A report examined the impact of indebtedness on deprived communities, drawing on data from the United Kingdom, but focusing on Wales wherever data were available. It said that: the best estimate of the extent of overindebtedness in Wales was 16 per cent of the population; indebtedness was strongly associated with socio-economic disadvantage, with particularly high levels of indebtedness found in the central and eastern valleys of Rhondda Cynon Taf, Merthyr Tydfil, Caerphilly, and Blaenau Gwent, while the north Wales coast and some rural areas also indicated higher levels of problems on at least one measure; and indebtedness was strongly associated with low-income and financial exclusion, because of increased risk factors such as low levels of savings and low disposable incomes, although indebtedness was usually the result of a combination of circumstances, events, and behaviours.
Source: Victoria Winckler, Overview of Indebtedness, Low Income and Financial Exclusion, Public Policy Institute for Wales
An article examined the contradictions of citizen participation in regeneration, focusing on south Wales. It said the creation of the Welsh Assembly in 1999 had created a window of opportunity for a radical, bottom-up programme of 'non-prescriptive' regeneration (Communities First), but the programme had been captured by a New Labour policy agenda that shifted the priorities from citizen representation to 'community activation'.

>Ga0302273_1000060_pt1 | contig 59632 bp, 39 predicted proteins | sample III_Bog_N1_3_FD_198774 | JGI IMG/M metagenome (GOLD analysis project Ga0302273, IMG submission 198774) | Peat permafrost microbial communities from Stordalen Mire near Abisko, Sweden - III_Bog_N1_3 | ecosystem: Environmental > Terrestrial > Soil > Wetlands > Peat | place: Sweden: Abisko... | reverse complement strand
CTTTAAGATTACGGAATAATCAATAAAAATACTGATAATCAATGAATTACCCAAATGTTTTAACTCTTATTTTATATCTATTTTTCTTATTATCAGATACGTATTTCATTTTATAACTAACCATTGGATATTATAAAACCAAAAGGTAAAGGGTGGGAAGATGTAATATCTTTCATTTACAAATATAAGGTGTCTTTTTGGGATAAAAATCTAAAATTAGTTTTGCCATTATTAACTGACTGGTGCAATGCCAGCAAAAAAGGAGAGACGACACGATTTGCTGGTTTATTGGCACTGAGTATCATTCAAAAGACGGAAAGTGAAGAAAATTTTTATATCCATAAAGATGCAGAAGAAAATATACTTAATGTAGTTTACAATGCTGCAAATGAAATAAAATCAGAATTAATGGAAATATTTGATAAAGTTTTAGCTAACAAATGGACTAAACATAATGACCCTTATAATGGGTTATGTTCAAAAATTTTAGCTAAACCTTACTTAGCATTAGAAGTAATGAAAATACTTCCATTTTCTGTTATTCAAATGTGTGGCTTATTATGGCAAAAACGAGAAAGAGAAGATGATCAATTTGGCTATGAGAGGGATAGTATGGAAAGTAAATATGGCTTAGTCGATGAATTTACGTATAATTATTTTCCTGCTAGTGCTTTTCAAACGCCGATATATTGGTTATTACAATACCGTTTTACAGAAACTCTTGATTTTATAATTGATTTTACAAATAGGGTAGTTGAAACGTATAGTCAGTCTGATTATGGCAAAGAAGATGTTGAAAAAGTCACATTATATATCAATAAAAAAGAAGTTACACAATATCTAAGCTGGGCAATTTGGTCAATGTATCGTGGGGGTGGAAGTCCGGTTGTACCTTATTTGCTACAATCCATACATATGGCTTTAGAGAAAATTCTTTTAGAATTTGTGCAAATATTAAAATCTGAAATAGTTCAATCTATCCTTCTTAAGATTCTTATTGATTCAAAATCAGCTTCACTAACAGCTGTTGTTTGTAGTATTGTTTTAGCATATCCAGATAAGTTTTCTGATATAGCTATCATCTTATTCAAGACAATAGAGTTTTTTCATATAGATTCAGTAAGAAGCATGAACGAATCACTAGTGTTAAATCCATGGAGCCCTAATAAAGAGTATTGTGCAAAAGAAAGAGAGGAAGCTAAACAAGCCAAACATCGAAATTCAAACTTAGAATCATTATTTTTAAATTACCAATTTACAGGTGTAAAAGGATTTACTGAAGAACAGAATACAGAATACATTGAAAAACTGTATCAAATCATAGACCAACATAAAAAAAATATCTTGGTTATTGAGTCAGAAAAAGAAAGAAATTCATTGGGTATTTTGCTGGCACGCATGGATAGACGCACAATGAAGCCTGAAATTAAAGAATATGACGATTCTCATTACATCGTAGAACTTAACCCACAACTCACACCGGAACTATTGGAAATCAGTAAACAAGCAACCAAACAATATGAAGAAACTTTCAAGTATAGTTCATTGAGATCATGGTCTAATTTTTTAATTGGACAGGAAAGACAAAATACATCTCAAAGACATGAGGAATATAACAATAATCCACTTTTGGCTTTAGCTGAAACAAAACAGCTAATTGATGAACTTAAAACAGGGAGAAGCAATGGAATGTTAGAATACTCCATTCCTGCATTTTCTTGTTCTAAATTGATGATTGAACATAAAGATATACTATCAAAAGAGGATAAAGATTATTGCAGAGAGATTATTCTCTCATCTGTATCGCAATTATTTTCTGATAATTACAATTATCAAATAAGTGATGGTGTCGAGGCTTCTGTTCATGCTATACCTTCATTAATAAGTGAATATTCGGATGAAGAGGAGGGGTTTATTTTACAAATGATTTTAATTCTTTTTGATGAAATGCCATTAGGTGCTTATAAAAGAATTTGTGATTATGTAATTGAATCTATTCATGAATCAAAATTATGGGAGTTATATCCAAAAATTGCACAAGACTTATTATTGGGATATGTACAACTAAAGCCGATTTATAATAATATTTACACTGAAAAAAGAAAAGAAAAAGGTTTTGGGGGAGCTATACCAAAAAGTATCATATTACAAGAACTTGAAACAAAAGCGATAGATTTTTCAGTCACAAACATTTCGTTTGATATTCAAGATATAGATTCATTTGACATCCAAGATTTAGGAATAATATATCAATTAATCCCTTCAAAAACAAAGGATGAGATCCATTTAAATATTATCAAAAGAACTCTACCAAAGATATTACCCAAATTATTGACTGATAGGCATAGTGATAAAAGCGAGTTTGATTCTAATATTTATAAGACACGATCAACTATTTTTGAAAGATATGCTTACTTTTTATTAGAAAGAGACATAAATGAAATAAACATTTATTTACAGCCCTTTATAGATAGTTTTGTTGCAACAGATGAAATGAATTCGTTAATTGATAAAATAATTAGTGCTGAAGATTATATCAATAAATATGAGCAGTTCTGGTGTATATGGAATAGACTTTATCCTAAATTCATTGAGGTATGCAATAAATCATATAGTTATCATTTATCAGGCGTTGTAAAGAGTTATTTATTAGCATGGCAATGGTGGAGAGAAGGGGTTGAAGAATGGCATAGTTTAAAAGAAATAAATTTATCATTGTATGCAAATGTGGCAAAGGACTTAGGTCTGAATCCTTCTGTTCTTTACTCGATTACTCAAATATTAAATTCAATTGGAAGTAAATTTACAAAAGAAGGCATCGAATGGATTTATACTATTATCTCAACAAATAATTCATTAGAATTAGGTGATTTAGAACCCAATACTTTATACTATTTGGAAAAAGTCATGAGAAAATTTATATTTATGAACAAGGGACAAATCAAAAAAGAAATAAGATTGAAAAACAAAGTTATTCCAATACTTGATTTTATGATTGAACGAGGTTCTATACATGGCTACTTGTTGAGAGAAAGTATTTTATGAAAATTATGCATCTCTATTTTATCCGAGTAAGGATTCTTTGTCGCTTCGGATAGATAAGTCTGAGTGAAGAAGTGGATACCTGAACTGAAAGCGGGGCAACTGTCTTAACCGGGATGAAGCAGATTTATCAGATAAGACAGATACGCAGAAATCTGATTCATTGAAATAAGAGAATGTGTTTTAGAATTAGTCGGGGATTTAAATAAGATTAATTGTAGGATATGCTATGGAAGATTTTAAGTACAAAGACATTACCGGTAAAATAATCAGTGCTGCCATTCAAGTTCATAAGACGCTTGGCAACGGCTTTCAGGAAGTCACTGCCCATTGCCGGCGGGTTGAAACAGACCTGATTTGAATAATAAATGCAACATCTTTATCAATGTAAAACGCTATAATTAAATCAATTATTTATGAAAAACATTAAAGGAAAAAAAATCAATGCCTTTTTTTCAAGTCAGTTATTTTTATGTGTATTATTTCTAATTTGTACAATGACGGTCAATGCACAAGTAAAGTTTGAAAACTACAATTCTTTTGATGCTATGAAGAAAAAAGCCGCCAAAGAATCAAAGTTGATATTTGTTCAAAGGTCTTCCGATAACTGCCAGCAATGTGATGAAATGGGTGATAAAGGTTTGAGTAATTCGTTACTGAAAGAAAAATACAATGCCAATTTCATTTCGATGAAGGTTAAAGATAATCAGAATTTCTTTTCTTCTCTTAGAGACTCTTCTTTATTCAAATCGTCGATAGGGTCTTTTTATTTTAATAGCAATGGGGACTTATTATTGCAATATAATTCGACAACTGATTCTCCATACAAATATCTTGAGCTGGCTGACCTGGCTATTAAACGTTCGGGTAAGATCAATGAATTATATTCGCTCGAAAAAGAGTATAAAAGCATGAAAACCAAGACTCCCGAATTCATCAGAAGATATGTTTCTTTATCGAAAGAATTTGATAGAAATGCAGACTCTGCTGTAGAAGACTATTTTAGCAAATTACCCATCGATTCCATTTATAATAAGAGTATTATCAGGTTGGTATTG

Source: Bella Dicks, 'Participatory community regeneration: a discussion of risks, accountability and crisis in devolved Wales', Urban Studies, Volume 51 Number 5
A study examined policy and practice on anti-social behaviour in Wales. It examined: the practices of social landlords; areas in which landlords might improve practice; and the effectiveness of Welsh government policy and guidance in supporting this work. The report highlighted the importance of partnership/collaborative working, early intervention, communication (with victims and perpetrators), and consistency, and noted the difficulty in evaluating both the scale of the problem and the effectiveness of outcomes. The report made recommendations.
Source: Anne Delaney, David Hedges, Simon Inkson, and Joanne McNally, Wales Anti-social Behaviour: Policy and practice review, Welsh Government